As someone who doesn’t usually go gung ho for triple IPAs, I have been impressed with the offerings from Reuben’s Brews. Gobsmacked is world class and absolutely worth seeking out, with a 93 rating on BeerAdvocate. Their latest TIPA – Blimey That’s Bitter! – may actually be better. Loaded with heaping portions of Citra, Simcoe, Amarillo and Chinook hops – 90% of which are added in the last 10 minutes of the boil, this beer is bursting with tropical hop flavor that lands it in the West Coast category of IPA…or so you think? Where it differs is in the way the brewers ratchet up the bitterness for a whopping 80 IBUs that gracefully manage not to overwhelm your palate. They round it all out with a subtle but comfortably present malt backbone that lingers nicely in the background. Next time you hear someone expressing regret in not scoring any Pliny the Younger, point them towards this beer and they will not be disappointed, because this is the kind of beer that will have you embracing TIPAs with a similar level of admiration. -Neil Ferguson

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El Segundo Brewing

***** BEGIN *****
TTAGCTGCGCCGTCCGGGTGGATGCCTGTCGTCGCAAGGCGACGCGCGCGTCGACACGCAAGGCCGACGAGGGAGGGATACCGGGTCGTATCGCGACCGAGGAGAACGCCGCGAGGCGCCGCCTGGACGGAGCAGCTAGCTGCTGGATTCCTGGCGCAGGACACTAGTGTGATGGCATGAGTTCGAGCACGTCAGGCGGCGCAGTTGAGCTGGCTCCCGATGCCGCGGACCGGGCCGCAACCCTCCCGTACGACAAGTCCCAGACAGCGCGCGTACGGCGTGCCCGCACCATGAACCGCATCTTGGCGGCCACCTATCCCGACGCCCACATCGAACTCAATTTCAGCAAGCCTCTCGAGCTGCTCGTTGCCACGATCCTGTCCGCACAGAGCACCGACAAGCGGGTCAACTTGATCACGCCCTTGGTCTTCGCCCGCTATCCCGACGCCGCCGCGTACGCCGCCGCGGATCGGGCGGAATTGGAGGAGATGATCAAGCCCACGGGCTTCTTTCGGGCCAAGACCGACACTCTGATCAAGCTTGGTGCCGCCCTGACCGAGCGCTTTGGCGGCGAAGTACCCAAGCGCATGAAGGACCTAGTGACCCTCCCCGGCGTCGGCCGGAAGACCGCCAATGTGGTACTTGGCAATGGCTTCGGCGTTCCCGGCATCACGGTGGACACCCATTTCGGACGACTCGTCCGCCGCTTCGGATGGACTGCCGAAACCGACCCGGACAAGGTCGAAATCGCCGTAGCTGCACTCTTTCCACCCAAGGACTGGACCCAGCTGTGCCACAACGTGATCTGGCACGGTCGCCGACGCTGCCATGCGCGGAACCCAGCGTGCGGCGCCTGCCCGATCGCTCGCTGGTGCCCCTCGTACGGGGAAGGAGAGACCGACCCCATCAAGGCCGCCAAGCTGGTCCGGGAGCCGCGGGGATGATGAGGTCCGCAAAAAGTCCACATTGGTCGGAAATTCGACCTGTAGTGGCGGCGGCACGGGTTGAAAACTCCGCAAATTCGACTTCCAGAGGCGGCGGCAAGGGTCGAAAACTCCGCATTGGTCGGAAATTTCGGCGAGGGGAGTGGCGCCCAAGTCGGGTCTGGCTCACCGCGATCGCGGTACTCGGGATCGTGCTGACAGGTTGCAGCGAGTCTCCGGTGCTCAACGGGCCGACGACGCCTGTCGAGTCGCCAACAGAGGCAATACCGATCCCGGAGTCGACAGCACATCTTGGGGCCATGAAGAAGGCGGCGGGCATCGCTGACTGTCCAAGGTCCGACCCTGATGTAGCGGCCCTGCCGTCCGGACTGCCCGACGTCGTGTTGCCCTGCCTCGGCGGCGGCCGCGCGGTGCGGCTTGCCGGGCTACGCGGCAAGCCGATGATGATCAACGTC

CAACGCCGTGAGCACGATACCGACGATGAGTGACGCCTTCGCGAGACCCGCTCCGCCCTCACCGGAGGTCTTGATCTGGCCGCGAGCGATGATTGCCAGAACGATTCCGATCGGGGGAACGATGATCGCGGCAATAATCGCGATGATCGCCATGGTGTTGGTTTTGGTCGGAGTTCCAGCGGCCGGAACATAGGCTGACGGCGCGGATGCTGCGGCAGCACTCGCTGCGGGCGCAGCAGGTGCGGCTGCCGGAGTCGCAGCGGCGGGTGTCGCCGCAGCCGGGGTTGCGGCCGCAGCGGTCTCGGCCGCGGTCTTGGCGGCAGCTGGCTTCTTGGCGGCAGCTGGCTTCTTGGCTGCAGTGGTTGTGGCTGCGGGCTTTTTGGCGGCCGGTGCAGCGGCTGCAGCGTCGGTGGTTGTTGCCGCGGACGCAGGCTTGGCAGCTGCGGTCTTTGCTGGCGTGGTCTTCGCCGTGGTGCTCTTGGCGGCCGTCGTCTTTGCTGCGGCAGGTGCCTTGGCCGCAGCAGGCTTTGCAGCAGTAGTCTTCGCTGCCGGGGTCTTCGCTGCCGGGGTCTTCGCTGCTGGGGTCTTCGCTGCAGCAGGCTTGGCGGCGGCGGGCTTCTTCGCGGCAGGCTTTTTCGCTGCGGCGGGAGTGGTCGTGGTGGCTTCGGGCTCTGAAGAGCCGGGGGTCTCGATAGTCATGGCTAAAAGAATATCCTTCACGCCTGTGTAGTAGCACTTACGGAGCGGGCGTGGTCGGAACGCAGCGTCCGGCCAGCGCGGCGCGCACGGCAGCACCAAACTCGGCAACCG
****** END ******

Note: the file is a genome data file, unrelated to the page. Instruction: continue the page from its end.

Power Plant TIPA

Coming in at more than 11% ABV, this hoppy beast is about as charged up as you can get. It’s stuffed with massive doses of Citra, Mosaic, Simcoe and Amarillo, all of which coalesce to make for a beer that is definitely bitter but is also deceptively drinkable. In terms of style, it might not be entirely accurate to classify this as a West Coast considering the bitterness as well as the touch of malt that rounds it out. Sometimes TIPAs can be so boozed up as to impart a sweetness, and Power Plant is no exception. Luckily, the huge presence of hoppy bitterness gives it a balance that makes it thoroughly enjoyable. The bitterness tends to soften as this beer warms up, letting the malt take the stage for the second half of your pint. As far as TIPAs go, this beer generally retails for around $4-6 per can, giving you plenty of bang for your buck if you are chasing a buzz. – Neil Ferguson